Anonymous Coward | more than 4 years ago | (#32526944)

before any of you anti-free market lunatics blurt out anything, "free market" is different from "anarchy". In "free market", barrier to entry into the market is made as low as possible. In "anarchy", there are no rules. There's a difference, here - but are you smart enough to understand it?

Re:"Businesses can regulate themselves" my ass. (1)

unity100 (970058) | more than 4 years ago | (#32527168)

are you smart enough to understand that its not about 'entry', but what they do AFTER they enter the market ? seems not.

Re:"Businesses can regulate themselves" my ass. (1)

Mex (191941) | more than 4 years ago | (#32527020)

Aren't they "sort of" regulating themselves, tho? Didn't a lot of Wall Street types go broke, and a bunch of companies disappear?

The problem is that this self-regulation is not exactly the one we'd hope for... they'll fuck up the world before they're gone.

Re:"Businesses can regulate themselves" my ass. (2, Interesting)

Trip6 (1184883) | more than 4 years ago | (#32527392)

Mod parent up. I love how the right is blaming Obama for this, when years of cozy relationships between Bush, Cheney, Haliburton, the oil companies, and OPEC have served to dismantle any sense of control and regulation over these greedy fucks. Drill, baby, drill!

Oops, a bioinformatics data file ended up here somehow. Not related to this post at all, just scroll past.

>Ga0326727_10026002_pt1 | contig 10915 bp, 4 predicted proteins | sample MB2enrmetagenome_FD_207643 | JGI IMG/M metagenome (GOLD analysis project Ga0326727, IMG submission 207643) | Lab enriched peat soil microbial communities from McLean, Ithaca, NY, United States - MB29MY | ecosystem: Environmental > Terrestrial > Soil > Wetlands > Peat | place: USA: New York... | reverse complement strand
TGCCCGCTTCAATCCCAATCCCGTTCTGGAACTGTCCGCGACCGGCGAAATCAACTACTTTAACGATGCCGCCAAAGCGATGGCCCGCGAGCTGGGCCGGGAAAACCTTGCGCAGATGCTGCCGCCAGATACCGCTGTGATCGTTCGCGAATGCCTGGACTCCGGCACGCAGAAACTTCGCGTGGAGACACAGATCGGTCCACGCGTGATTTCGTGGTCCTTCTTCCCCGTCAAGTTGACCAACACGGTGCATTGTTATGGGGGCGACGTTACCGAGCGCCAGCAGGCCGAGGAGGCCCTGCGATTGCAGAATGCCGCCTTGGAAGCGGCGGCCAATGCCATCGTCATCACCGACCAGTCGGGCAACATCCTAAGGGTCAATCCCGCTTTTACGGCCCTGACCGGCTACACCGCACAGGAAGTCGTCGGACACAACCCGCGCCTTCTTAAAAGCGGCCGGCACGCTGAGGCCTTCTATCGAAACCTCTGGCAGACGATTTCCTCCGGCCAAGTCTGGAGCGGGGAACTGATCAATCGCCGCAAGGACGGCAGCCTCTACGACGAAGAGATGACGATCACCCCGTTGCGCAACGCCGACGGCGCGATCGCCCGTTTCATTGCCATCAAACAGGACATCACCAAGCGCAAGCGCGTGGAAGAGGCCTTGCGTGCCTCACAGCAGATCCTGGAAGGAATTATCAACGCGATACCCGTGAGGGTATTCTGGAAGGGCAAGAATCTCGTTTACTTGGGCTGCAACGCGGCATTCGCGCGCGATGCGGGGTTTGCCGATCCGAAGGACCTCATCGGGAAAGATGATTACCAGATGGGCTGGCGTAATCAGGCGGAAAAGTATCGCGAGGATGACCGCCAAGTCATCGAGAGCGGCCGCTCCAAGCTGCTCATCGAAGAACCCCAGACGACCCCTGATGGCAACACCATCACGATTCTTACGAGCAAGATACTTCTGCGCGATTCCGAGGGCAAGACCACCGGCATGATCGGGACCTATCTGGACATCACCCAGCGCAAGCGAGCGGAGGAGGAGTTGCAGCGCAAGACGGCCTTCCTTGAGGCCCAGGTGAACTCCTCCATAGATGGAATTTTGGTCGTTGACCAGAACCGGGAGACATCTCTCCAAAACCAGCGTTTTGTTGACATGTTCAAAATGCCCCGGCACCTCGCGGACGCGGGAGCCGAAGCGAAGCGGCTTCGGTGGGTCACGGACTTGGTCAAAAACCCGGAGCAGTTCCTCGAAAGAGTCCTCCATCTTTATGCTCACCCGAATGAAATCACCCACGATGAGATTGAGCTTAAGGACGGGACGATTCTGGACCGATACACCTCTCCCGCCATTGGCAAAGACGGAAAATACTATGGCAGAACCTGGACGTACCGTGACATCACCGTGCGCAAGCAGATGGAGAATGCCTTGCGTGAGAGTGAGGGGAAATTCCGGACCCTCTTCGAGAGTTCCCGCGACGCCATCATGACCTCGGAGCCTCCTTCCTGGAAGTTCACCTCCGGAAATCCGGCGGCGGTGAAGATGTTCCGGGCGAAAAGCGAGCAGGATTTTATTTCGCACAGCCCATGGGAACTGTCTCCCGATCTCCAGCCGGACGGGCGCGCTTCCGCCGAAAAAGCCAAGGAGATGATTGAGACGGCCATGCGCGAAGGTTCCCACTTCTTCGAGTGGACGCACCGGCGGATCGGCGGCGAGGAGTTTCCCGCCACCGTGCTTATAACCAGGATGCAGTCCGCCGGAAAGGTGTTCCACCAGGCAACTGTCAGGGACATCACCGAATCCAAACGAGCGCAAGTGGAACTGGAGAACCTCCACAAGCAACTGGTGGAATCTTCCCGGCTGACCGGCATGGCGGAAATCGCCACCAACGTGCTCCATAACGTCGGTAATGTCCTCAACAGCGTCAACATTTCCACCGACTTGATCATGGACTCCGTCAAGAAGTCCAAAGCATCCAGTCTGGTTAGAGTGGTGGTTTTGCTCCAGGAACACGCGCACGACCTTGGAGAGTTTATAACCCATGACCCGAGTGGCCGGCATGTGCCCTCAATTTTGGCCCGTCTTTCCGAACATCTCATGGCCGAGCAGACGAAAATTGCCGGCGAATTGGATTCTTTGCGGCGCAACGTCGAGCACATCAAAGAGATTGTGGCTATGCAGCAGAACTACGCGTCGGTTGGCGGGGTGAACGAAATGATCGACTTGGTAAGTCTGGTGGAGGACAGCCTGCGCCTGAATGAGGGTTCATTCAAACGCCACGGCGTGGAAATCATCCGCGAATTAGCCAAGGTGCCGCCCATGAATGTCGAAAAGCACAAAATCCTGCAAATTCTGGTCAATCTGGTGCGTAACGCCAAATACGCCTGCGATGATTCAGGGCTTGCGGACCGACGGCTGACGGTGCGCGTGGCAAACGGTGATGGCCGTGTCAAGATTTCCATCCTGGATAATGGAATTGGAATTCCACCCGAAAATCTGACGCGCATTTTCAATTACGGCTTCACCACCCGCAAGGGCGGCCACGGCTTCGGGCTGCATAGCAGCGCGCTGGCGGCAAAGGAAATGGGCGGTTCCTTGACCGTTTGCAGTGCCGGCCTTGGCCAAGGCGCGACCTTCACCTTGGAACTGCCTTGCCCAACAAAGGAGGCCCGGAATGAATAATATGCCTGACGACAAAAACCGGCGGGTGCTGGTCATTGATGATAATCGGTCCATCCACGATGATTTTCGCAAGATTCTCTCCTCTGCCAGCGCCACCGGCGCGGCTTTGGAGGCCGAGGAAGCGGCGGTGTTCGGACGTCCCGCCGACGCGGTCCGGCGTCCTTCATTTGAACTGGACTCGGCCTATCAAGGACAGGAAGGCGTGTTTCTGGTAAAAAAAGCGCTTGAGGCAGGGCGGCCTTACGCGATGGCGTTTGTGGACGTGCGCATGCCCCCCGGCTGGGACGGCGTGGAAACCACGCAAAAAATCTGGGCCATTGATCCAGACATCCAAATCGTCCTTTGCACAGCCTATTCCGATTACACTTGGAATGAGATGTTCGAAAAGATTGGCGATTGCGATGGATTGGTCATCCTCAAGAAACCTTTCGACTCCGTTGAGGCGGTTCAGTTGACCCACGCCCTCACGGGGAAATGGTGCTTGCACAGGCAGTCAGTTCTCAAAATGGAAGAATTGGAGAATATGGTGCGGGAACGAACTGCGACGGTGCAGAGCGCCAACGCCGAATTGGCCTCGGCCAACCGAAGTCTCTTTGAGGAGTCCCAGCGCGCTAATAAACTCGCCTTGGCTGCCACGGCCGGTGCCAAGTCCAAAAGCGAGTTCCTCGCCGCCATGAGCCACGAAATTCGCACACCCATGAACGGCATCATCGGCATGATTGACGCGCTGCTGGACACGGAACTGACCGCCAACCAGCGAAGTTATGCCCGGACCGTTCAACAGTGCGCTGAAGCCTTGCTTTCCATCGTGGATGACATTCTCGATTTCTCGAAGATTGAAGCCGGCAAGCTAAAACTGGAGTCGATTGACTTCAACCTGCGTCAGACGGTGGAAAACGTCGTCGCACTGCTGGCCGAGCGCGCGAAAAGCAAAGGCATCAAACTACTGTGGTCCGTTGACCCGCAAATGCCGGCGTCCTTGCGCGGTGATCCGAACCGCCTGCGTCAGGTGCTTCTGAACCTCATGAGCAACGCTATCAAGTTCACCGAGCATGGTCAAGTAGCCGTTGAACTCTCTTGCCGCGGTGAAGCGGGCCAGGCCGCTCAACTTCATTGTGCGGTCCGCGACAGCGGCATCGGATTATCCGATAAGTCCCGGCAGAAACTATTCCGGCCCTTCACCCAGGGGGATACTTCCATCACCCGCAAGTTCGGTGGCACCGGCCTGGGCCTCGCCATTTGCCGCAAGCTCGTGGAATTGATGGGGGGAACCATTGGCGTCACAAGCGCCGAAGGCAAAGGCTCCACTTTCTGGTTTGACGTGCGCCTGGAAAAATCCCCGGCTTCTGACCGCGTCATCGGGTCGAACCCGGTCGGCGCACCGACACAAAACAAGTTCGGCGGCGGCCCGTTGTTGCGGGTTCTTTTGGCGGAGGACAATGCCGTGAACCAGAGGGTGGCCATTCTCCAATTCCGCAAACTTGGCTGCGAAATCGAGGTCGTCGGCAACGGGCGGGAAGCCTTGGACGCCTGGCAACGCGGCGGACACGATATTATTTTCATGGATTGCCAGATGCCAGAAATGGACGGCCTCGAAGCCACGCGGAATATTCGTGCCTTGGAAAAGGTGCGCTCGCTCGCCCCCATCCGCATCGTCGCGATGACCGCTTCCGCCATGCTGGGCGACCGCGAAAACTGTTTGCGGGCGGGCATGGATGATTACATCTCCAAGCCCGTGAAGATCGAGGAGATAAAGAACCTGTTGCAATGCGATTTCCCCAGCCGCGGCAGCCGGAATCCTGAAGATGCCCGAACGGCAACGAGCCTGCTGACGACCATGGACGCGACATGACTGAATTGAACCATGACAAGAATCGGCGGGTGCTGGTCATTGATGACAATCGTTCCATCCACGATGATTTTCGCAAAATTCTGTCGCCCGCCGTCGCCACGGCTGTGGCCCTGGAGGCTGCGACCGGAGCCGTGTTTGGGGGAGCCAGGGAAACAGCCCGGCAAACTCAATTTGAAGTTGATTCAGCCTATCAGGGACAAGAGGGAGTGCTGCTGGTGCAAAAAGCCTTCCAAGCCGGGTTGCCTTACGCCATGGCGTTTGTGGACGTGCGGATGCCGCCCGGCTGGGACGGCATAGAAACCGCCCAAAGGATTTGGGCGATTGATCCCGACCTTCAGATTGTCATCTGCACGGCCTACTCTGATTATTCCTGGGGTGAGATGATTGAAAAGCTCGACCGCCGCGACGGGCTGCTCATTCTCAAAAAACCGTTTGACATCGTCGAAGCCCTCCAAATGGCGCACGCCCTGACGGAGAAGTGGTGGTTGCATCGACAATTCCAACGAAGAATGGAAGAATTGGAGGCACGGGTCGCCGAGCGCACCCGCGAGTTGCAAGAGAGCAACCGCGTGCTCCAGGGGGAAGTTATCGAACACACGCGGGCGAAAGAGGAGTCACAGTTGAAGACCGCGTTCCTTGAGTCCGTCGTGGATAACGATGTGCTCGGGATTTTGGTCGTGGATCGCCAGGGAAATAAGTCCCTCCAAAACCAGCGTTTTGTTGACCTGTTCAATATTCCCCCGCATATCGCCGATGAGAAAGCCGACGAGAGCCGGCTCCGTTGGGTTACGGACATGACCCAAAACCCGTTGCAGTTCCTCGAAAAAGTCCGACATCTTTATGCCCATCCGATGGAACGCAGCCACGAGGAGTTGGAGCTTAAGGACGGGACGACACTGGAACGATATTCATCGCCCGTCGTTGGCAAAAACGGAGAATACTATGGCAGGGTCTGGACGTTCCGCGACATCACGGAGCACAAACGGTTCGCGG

Genetic archival? (2, Interesting)

Mathinker (909784) | more than 4 years ago | (#32526550)

Does anyone try, for example, to archive tissue samples (and/or genomic sequence info?) of interesting species like the bluefin so we might have a chance of "resurrecting" them (at least approximately) after we advance enough in our knowledge of biology?

For such an economically valuable species as the bluefin, I would be surprised if someone wasn't doing this. Anyone have any info?

Re:Genetic archival? (1)

h4rr4r (612664) | more than 4 years ago | (#32526796)

We have them in Aquariums and there are efforts to breed and farm them. I am going to bet those folks have plenty of the samples you want.

Load More Comments
Slashdot Login

Need an Account?

Forgot your password?

Submission Text Formatting Tips

We support a small subset of HTML, namely these tags:

  • b
  • i
  • p
  • br
  • a
  • ol
  • ul
  • li
  • dl
  • dt
  • dd
  • em
  • strong
  • tt
  • blockquote
  • div
  • quote
  • ecode

"ecode" can be used for code snippets, for example:

<ecode>    while(1) { do_something(); } </ecode>